Topology and Lattice-Based Structural Design Optimization for Additively Manufactured Medical Implants

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Topology-based optimization techniques and lattice structures are powerful ways to accomplish lightweight components with enhanced mechanical performance. Recent developments in additive manufacturing (AM) have led the way to extraordinary opportunities in realizing complex designs that are derived from topology and lattice-based structural optimization. The main aim of this work is to give a contribution, in the integration between structural optimization techniques and AM, by proposing a setup of a proper methodology for rapid development of optimized medical implants addressing oseeointegration and minimization of stress shielding related problems. The validity of the proposed methodology for a proof of concept was demonstrated ... continued below

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Peto, Marinela May 2019.

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  • Peto, Marinela

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Description

Topology-based optimization techniques and lattice structures are powerful ways to accomplish lightweight components with enhanced mechanical performance. Recent developments in additive manufacturing (AM) have led the way to extraordinary opportunities in realizing complex designs that are derived from topology and lattice-based structural optimization. The main aim of this work is to give a contribution, in the integration between structural optimization techniques and AM, by proposing a setup of a proper methodology for rapid development of optimized medical implants addressing oseeointegration and minimization of stress shielding related problems. The validity of the proposed methodology for a proof of concept was demonstrated in two real-world case studies: a tibia intramedullary implant and a shoulder hemi prosthetics for two bone cancer patients. The optimization was achieved using topology optimization and replacement of solid volumes by lattice structures. Samples of three lattice unit cell configurations were designed, fabricated, mechanically tested, and compared to select the most proper configuration for the shoulder hemi prosthesis. Weight reductions of 30% and 15% were achieved from the optimization of the initial design of the tibia intramedullary implant and the shoulder hemiprosthesis respectively compared to initial designs. Prototypes were fabricated using selective laser melting (SLM) and direct light processing (DLP) technologies. Validation analysis was performed using finite element analysis and compressive mechanical testing. Future work recommendations are provided for further development and improvement of the work presented in this thesis.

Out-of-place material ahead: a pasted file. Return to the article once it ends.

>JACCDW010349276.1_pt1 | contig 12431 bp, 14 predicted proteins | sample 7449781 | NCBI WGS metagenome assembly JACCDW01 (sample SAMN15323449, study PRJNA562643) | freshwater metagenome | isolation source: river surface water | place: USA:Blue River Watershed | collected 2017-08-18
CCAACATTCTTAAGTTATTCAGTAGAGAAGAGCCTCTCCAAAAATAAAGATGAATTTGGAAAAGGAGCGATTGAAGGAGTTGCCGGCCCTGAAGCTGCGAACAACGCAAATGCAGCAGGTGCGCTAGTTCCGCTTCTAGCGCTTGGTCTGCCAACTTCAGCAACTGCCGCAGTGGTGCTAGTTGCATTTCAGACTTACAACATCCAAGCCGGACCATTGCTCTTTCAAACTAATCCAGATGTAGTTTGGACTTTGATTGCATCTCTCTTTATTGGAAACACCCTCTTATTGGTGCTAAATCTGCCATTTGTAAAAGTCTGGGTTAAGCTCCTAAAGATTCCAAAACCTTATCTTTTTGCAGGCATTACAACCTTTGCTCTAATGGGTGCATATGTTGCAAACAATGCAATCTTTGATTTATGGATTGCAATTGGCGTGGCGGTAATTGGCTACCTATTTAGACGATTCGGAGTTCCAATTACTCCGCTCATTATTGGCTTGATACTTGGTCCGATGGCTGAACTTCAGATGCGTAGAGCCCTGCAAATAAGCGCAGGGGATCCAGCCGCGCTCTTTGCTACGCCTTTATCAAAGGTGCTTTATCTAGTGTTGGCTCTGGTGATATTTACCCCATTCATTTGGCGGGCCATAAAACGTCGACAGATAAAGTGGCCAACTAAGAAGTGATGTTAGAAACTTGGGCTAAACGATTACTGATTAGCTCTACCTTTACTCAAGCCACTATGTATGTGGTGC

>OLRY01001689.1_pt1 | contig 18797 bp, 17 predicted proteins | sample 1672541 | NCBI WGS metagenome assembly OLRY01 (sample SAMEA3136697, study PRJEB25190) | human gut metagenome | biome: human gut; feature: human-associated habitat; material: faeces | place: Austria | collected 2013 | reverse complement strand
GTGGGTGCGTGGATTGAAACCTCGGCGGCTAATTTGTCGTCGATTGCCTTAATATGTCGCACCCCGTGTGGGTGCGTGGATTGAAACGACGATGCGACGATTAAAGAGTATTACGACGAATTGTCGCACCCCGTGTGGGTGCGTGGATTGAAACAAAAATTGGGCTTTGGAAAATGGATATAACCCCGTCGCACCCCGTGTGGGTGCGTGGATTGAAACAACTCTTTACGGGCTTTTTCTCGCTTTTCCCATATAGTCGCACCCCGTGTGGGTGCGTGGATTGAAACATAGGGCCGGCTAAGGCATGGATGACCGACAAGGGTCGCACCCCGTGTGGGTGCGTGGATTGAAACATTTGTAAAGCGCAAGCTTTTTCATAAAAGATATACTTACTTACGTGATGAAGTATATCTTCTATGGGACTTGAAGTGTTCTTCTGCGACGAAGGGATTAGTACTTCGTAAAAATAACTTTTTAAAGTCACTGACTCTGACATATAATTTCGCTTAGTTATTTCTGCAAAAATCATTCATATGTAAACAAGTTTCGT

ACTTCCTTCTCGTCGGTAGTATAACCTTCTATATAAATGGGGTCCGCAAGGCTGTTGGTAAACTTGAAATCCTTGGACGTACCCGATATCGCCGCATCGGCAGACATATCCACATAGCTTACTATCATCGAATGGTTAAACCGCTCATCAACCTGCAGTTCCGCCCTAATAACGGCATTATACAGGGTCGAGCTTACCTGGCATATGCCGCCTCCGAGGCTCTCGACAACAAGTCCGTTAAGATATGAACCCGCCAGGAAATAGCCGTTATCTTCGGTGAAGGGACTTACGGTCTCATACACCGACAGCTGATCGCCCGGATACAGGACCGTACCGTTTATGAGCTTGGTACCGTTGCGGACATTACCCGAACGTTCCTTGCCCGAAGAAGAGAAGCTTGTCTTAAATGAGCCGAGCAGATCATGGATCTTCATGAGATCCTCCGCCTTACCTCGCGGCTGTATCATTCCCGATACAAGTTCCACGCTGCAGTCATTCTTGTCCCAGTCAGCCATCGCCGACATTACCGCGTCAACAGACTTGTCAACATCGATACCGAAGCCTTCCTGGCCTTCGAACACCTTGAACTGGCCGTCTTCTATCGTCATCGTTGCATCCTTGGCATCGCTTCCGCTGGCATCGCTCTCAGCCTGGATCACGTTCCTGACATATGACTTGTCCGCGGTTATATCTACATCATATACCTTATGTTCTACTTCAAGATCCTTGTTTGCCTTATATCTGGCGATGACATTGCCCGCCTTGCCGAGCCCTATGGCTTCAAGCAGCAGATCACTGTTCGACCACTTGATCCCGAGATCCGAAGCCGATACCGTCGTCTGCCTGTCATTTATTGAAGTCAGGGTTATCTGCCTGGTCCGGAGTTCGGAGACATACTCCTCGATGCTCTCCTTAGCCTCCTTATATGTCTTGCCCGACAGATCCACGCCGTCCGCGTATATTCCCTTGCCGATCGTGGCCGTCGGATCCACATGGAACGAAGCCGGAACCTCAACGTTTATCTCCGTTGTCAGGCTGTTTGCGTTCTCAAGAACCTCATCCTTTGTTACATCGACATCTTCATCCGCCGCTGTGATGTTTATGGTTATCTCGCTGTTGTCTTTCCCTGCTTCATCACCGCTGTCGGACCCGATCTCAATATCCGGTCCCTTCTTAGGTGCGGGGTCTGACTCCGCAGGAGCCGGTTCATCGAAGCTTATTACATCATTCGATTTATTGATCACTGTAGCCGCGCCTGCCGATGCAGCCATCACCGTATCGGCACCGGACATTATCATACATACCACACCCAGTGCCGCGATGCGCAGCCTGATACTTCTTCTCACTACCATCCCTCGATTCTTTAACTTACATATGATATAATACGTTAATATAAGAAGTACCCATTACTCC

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  • May 2019

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  • June 9, 2019, 9:09 p.m.

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Peto, Marinela. Topology and Lattice-Based Structural Design Optimization for Additively Manufactured Medical Implants, thesis, May 2019; Denton, Texas. (https://digital.library.unt.edu/ark:/67531/metadc1505245/: accessed August 17, 2019), University of North Texas Libraries, Digital Library, https://digital.library.unt.edu; .